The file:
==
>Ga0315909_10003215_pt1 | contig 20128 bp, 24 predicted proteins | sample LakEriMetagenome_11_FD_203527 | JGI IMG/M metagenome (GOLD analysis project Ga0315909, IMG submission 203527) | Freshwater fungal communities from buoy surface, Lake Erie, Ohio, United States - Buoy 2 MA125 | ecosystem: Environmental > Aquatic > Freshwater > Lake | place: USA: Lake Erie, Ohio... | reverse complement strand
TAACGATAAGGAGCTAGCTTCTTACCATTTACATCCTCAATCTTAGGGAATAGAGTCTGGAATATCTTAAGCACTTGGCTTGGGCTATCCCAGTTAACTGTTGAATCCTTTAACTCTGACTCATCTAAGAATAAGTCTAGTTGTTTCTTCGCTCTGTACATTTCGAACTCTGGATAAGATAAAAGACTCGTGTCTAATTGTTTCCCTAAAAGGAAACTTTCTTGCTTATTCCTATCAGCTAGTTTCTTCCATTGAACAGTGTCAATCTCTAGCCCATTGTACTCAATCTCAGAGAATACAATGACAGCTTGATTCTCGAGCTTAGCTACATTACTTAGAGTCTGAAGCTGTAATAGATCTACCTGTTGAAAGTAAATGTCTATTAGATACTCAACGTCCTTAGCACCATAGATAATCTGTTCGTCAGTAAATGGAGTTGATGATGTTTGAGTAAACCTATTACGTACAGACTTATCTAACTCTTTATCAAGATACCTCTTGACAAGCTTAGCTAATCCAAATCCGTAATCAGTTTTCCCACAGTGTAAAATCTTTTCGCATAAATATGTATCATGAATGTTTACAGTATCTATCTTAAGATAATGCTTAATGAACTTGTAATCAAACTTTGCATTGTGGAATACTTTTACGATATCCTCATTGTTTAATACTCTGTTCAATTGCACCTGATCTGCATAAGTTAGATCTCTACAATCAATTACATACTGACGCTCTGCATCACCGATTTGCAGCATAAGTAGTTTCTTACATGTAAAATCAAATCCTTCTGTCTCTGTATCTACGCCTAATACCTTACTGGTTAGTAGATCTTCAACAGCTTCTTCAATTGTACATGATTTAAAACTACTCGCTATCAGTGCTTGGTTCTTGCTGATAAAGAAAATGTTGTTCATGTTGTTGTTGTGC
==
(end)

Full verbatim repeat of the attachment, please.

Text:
>Ga0315909_10003215_pt1 | contig 20128 bp, 24 predicted proteins | sample LakEriMetagenome_11_FD_203527 | JGI IMG/M metagenome (GOLD analysis project Ga0315909, IMG submission 203527) | Freshwater fungal communities from buoy surface, Lake Erie, Ohio, United States - Buoy 2 MA125 | ecosystem: Environmental > Aquatic > Freshwater > Lake | place: USA: Lake Erie, Ohio... | reverse complement strand
TAACGATAAGGAGCTAGCTTCTTACCATTTACATCCTCAATCTTAGGGAATAGAGTCTGGAATATCTTAAGCACTTGGCTTGGGCTATCCCAGTTAACTGTTGAATCCTTTAACTCTGACTCATCTAAGAATAAGTCTAGTTGTTTCTTCGCTCTGTACATTTCGAACTCTGGATAAGATAAAAGACTCGTGTCTAATTGTTTCCCTAAAAGGAAACTTTCTTGCTTATTCCTATCAGCTAGTTTCTTCCATTGAACAGTGTCAATCTCTAGCCCATTGTACTCAATCTCAGAGAATACAATGACAGCTTGATTCTCGAGCTTAGCTACATTACTTAGAGTCTGAAGCTGTAATAGATCTACCTGTTGAAAGTAAATGTCTATTAGATACTCAACGTCCTTAGCACCATAGATAATCTGTTCGTCAGTAAATGGAGTTGATGATGTTTGAGTAAACCTATTACGTACAGACTTATCTAACTCTTTATCAAGATACCTCTTGACAAGCTTAGCTAATCCAAATCCGTAATCAGTTTTCCCACAGTGTAAAATCTTTTCGCATAAATATGTATCATGAATGTTTACAGTATCTATCTTAAGATAATGCTTAATGAACTTGTAATCAAACTTTGCATTGTGGAATACTTTTACGATATCCTCATTGTTTAATACTCTGTTCAATTGCACCTGATCTGCATAAGTTAGATCTCTACAATCAATTACATACTGACGCTCTGCATCACCGATTTGCAGCATAAGTAGTTTCTTACATGTAAAATCAAATCCTTCTGTCTCTGTATCTACGCCTAATACCTTACTGGTTAGTAGATCTTCAACAGCTTCTTCAATTGTACATGATTTAAAACTACTCGCTATCAGTGCTTGGTTCTTGCTGATAAAGAAAATGTTGTTCATGTTGTTGTTGTGC